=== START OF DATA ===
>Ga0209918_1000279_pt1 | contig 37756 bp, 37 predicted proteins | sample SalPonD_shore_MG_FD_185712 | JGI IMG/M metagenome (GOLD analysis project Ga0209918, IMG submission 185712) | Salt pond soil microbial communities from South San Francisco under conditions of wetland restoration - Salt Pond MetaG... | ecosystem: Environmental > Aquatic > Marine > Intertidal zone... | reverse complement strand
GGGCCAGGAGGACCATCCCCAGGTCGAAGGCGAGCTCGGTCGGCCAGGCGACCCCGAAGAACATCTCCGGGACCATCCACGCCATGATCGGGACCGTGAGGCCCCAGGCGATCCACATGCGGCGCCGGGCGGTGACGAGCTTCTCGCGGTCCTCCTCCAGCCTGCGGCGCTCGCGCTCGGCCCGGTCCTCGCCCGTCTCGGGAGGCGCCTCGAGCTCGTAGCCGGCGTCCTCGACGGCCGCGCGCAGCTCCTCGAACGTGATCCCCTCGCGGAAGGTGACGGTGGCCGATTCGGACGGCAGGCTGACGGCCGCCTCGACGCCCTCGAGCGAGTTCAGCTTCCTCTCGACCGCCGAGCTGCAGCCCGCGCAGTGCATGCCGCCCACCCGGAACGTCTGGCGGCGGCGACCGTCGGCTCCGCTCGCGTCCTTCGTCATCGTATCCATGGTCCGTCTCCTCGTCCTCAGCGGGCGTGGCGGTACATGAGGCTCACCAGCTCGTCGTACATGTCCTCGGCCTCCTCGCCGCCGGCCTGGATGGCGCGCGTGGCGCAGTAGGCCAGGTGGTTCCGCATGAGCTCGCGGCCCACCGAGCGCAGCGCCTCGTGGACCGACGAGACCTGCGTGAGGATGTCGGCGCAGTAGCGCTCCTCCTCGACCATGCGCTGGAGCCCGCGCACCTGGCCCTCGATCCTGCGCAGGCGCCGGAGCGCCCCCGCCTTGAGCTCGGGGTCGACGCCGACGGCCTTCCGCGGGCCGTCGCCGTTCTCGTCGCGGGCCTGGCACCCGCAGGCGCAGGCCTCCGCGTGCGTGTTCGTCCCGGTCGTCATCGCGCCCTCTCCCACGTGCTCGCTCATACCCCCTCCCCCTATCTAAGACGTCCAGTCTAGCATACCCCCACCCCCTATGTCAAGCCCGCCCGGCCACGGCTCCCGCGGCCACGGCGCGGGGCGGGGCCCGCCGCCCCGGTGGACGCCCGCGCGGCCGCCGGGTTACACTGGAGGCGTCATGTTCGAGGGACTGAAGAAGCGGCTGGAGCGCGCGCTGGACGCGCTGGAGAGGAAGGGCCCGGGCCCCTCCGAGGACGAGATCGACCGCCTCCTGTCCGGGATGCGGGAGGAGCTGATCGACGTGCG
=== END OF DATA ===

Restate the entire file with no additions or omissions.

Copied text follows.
>Ga0209918_1000279_pt1 | contig 37756 bp, 37 predicted proteins | sample SalPonD_shore_MG_FD_185712 | JGI IMG/M metagenome (GOLD analysis project Ga0209918, IMG submission 185712) | Salt pond soil microbial communities from South San Francisco under conditions of wetland restoration - Salt Pond MetaG... | ecosystem: Environmental > Aquatic > Marine > Intertidal zone... | reverse complement strand
GGGCCAGGAGGACCATCCCCAGGTCGAAGGCGAGCTCGGTCGGCCAGGCGACCCCGAAGAACATCTCCGGGACCATCCACGCCATGATCGGGACCGTGAGGCCCCAGGCGATCCACATGCGGCGCCGGGCGGTGACGAGCTTCTCGCGGTCCTCCTCCAGCCTGCGGCGCTCGCGCTCGGCCCGGTCCTCGCCCGTCTCGGGAGGCGCCTCGAGCTCGTAGCCGGCGTCCTCGACGGCCGCGCGCAGCTCCTCGAACGTGATCCCCTCGCGGAAGGTGACGGTGGCCGATTCGGACGGCAGGCTGACGGCCGCCTCGACGCCCTCGAGCGAGTTCAGCTTCCTCTCGACCGCCGAGCTGCAGCCCGCGCAGTGCATGCCGCCCACCCGGAACGTCTGGCGGCGGCGACCGTCGGCTCCGCTCGCGTCCTTCGTCATCGTATCCATGGTCCGTCTCCTCGTCCTCAGCGGGCGTGGCGGTACATGAGGCTCACCAGCTCGTCGTACATGTCCTCGGCCTCCTCGCCGCCGGCCTGGATGGCGCGCGTGGCGCAGTAGGCCAGGTGGTTCCGCATGAGCTCGCGGCCCACCGAGCGCAGCGCCTCGTGGACCGACGAGACCTGCGTGAGGATGTCGGCGCAGTAGCGCTCCTCCTCGACCATGCGCTGGAGCCCGCGCACCTGGCCCTCGATCCTGCGCAGGCGCCGGAGCGCCCCCGCCTTGAGCTCGGGGTCGACGCCGACGGCCTTCCGCGGGCCGTCGCCGTTCTCGTCGCGGGCCTGGCACCCGCAGGCGCAGGCCTCCGCGTGCGTGTTCGTCCCGGTCGTCATCGCGCCCTCTCCCACGTGCTCGCTCATACCCCCTCCCCCTATCTAAGACGTCCAGTCTAGCATACCCCCACCCCCTATGTCAAGCCCGCCCGGCCACGGCTCCCGCGGCCACGGCGCGGGGCGGGGCCCGCCGCCCCGGTGGACGCCCGCGCGGCCGCCGGGTTACACTGGAGGCGTCATGTTCGAGGGACTGAAGAAGCGGCTGGAGCGCGCGCTGGACGCGCTGGAGAGGAAGGGCCCGGGCCCCTCCGAGGACGAGATCGACCGCCTCCTGTCCGGGATGCGGGAGGAGCTGATCGACGTGCG